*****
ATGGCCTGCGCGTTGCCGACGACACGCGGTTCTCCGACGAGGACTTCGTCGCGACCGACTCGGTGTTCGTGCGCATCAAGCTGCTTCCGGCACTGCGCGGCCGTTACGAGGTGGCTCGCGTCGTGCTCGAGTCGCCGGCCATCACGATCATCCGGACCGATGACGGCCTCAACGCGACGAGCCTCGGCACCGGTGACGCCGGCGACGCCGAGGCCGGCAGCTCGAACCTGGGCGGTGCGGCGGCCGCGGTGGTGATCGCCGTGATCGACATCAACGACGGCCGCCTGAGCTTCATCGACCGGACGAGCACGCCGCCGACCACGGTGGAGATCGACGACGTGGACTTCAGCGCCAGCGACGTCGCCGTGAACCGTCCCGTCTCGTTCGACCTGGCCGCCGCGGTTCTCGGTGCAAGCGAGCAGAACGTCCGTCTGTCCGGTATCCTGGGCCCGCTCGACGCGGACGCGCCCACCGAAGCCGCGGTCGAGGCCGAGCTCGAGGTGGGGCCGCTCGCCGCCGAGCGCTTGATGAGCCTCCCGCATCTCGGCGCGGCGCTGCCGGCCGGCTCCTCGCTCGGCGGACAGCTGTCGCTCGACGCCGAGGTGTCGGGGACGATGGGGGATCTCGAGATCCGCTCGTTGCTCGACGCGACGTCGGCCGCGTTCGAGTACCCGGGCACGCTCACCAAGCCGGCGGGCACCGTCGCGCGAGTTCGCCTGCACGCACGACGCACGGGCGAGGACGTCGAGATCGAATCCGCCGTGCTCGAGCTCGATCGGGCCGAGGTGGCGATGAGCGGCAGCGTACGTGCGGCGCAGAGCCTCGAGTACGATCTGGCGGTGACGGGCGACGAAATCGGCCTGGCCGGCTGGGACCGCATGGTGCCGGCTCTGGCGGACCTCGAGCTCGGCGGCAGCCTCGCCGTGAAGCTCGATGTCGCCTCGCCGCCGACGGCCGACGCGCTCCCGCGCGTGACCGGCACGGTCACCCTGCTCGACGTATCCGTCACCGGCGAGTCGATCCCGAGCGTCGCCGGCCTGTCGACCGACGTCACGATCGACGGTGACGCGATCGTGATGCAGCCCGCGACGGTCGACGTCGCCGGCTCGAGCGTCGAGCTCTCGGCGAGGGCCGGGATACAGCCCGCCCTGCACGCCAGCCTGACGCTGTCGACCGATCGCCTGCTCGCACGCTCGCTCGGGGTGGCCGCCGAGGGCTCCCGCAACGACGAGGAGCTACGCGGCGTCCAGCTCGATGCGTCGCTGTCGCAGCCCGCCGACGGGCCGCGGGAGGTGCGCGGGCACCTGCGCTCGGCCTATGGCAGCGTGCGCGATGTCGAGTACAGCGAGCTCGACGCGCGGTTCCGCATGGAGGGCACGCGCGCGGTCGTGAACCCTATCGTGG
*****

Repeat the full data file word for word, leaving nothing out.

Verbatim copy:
ATGGCCTGCGCGTTGCCGACGACACGCGGTTCTCCGACGAGGACTTCGTCGCGACCGACTCGGTGTTCGTGCGCATCAAGCTGCTTCCGGCACTGCGCGGCCGTTACGAGGTGGCTCGCGTCGTGCTCGAGTCGCCGGCCATCACGATCATCCGGACCGATGACGGCCTCAACGCGACGAGCCTCGGCACCGGTGACGCCGGCGACGCCGAGGCCGGCAGCTCGAACCTGGGCGGTGCGGCGGCCGCGGTGGTGATCGCCGTGATCGACATCAACGACGGCCGCCTGAGCTTCATCGACCGGACGAGCACGCCGCCGACCACGGTGGAGATCGACGACGTGGACTTCAGCGCCAGCGACGTCGCCGTGAACCGTCCCGTCTCGTTCGACCTGGCCGCCGCGGTTCTCGGTGCAAGCGAGCAGAACGTCCGTCTGTCCGGTATCCTGGGCCCGCTCGACGCGGACGCGCCCACCGAAGCCGCGGTCGAGGCCGAGCTCGAGGTGGGGCCGCTCGCCGCCGAGCGCTTGATGAGCCTCCCGCATCTCGGCGCGGCGCTGCCGGCCGGCTCCTCGCTCGGCGGACAGCTGTCGCTCGACGCCGAGGTGTCGGGGACGATGGGGGATCTCGAGATCCGCTCGTTGCTCGACGCGACGTCGGCCGCGTTCGAGTACCCGGGCACGCTCACCAAGCCGGCGGGCACCGTCGCGCGAGTTCGCCTGCACGCACGACGCACGGGCGAGGACGTCGAGATCGAATCCGCCGTGCTCGAGCTCGATCGGGCCGAGGTGGCGATGAGCGGCAGCGTACGTGCGGCGCAGAGCCTCGAGTACGATCTGGCGGTGACGGGCGACGAAATCGGCCTGGCCGGCTGGGACCGCATGGTGCCGGCTCTGGCGGACCTCGAGCTCGGCGGCAGCCTCGCCGTGAAGCTCGATGTCGCCTCGCCGCCGACGGCCGACGCGCTCCCGCGCGTGACCGGCACGGTCACCCTGCTCGACGTATCCGTCACCGGCGAGTCGATCCCGAGCGTCGCCGGCCTGTCGACCGACGTCACGATCGACGGTGACGCGATCGTGATGCAGCCCGCGACGGTCGACGTCGCCGGCTCGAGCGTCGAGCTCTCGGCGAGGGCCGGGATACAGCCCGCCCTGCACGCCAGCCTGACGCTGTCGACCGATCGCCTGCTCGCACGCTCGCTCGGGGTGGCCGCCGAGGGCTCCCGCAACGACGAGGAGCTACGCGGCGTCCAGCTCGATGCGTCGCTGTCGCAGCCCGCCGACGGGCCGCGGGAGGTGCGCGGGCACCTGCGCTCGGCCTATGGCAGCGTGCGCGATGTCGAGTACAGCGAGCTCGACGCGCGGTTCCGCATGGAGGGCACGCGCGCGGTCGTGAACCCTATCGTGG